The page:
MSA SC 3520-17245
Edward Ford enlisted in Captain Nathaniel Ramsey's Fifth Company, part of the First Maryland Regiment, in May 1776 as a corporal.  The First Maryland Regiment were the first troops Maryland raised at the beginning of the Revolutionary War. Maryland was more than willing to do its part to recruit the men needed to fill the Continental Army's depleted ranks.  A few days after independence was declared, the First Maryland Regiment was ordered to New York so it could join the forces of General George Washington. The regiment arrived there in early August, with the Battle of Brooklyn set between the Continental Army and the British Army, joined by their Hessian allies.
As a non-commissioned officer, Ford would have shouldered some of the responsibility for ensuring order and discipline among the Fifth Company in camp and on the battlefield. In 1779, discipliner of the Continental Army, Frederick Von Stueben wrote that corporals were to instruct their troops, keep order in their regiments, including breaking up disagreements between soldiers, and taking roll call every morning.  If corporals fell down on their tasks, they were to be "severly punished." 
In the First Maryland Regiment, corporals maintained the unit's professional stature since the regiment was the first unit in the Continental Army of full-time, professional soldiers from Maryland. During battles, corporals, such as Ford, were responsible for leading their companies against British or loyalist forces. The corporals were keeping the soldiers organized and in line so they could effectively face the enemy.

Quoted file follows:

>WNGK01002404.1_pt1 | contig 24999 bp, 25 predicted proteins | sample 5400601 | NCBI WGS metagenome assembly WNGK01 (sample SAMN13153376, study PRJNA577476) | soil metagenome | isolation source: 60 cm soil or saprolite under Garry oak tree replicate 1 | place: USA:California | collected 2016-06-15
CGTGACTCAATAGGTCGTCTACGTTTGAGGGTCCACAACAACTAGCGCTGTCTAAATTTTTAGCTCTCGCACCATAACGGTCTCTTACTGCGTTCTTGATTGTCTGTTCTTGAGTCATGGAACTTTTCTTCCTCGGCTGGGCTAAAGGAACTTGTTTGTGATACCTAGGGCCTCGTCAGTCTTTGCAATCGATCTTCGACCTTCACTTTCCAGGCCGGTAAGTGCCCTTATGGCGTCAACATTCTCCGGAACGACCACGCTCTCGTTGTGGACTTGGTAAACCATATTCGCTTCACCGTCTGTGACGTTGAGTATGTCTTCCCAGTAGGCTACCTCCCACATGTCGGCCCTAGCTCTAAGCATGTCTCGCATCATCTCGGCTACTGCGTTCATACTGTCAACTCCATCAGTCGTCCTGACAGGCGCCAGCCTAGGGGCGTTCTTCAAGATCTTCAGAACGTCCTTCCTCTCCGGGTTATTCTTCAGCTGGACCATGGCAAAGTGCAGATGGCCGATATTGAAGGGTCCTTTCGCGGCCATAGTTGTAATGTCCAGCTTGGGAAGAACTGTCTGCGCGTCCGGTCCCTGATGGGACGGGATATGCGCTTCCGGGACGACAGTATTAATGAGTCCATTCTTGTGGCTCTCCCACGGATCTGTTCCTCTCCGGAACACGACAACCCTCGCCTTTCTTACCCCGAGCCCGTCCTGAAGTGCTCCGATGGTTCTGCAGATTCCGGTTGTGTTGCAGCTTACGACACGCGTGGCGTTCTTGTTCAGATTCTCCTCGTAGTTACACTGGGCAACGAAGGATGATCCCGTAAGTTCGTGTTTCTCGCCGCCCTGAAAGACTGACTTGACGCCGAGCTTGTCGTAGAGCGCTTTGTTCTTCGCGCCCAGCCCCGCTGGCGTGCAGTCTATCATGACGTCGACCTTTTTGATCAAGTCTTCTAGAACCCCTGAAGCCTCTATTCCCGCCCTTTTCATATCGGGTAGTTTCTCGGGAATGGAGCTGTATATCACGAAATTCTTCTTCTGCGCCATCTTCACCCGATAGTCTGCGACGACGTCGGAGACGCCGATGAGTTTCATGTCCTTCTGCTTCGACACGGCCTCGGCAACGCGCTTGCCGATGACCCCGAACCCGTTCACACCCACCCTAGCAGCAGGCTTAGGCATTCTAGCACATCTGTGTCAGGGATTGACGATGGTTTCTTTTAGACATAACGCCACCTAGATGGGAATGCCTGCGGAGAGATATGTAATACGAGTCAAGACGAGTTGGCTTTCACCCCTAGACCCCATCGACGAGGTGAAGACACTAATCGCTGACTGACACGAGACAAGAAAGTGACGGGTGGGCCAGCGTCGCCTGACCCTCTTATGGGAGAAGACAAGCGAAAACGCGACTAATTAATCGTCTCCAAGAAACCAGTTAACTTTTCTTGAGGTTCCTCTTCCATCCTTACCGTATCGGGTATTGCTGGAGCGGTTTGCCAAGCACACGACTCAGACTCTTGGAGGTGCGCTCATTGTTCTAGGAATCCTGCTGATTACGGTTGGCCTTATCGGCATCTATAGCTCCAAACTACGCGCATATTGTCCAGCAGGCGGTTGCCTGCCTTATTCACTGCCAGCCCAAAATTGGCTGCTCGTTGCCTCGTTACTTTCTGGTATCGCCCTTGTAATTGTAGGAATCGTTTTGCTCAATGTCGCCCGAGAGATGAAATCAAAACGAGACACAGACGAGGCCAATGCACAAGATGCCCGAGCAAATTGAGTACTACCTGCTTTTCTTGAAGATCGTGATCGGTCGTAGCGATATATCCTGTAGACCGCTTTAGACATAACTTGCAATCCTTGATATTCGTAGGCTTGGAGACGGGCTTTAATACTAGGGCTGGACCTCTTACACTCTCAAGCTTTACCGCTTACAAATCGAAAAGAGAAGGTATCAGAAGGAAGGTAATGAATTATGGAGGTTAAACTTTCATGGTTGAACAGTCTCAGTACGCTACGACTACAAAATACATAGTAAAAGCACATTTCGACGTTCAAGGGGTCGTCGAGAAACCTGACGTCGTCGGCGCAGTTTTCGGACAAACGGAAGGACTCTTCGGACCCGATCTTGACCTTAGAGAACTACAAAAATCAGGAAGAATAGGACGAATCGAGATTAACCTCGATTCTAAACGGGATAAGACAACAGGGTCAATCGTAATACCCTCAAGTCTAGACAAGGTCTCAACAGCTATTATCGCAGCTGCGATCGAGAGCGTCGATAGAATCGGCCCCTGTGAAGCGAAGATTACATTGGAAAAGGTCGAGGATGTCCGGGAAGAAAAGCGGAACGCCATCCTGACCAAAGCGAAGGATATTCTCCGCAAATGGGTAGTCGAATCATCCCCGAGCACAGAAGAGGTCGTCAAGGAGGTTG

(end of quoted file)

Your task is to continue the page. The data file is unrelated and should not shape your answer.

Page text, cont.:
Ford probably served with his company at the Battle of Brooklyn in late August 1776. Ramsey's company was placed at the front of the lines, but "hardly a man [in the company] fell," even though they took the first line of fire from the British.  This confirmed the assessment of the British Parliament's Annual Register which described, how "almost a whole regiment from Maryland…of young men from the best families in the country was cut to pieces" but it brought men of the Maryland 400 together.  Years later, Captain Enoch Anderson of the Delaware Regiment wrote about the Battle of Brooklyn, saying the following:
"A little before day, we marched towards the enemy, two miles from our camp we saw them. A little after daylight our Regiment and Colonel Smallwood's Regiment from Maryland, in front of the enemy took possession of a high commanding ground,--our right to the harbour. Cannonading now began in both armies...Colonel Smallwood's Regiment took another course,--they were surrounded but they fought hard. They lost about two hundred men, the rest got in. A hard day this, for us poor Yankees! Superior discipline and numbers had overcome us. A gloomy time it was, but we solaced ourselves that at some other time we should do better." 
The Battle of Brooklyn, the first large-scale battle, fits into the larger context of the Revolutionary War. If the Maryland Line had not stood and fought the British, enabling the rest of the Continental Army to escape, then the Continental Army would been decimated, resulting in the end of the Revolutionary War. This heroic stand gave the regiment the nickname of the Old Line and those who made the stand in the battle are remembered as the Maryland 400. Edward Ford's life after the Battle of Brooklyn is unclear.
- Burkely Hermann, Maryland Society of the Sons of American Revolution Research Fellow, 2016.
 Muster Rolls and Other Records of Service of Maryland Troops in the American Revolution. Archives of Maryland Online, vol. 18, 639.
 Arthur Alexander, "How Maryland Tried to Raise Her Continential Quotas." Maryland Historical Magazine 42, no. 3 (1947), 187-188, 196.
 Friedrich von Steuben, Regulations for Order and Discipline of the Troops of the United States, Part I (Philadelphia: Styner and Cist, 1779), 6, 82, 98-100.
 Steuben, 72.
 "Extract of a letter from New York: Account of the battle on Long Island." American Archives S5 V2 107-108.
 Mark Andrew Tacyn, "'To The End:' The First Maryland Regiment and the American Revolution" (PhD Diss., University of Maryland College Park, 1999), 4.
 Enoch Anderson, Personal Recollections of Captain Enoch Anderson: Eyewitness Accounts of the American Revolution (New York: New York Times & Arno Press, 1971), 21-22.
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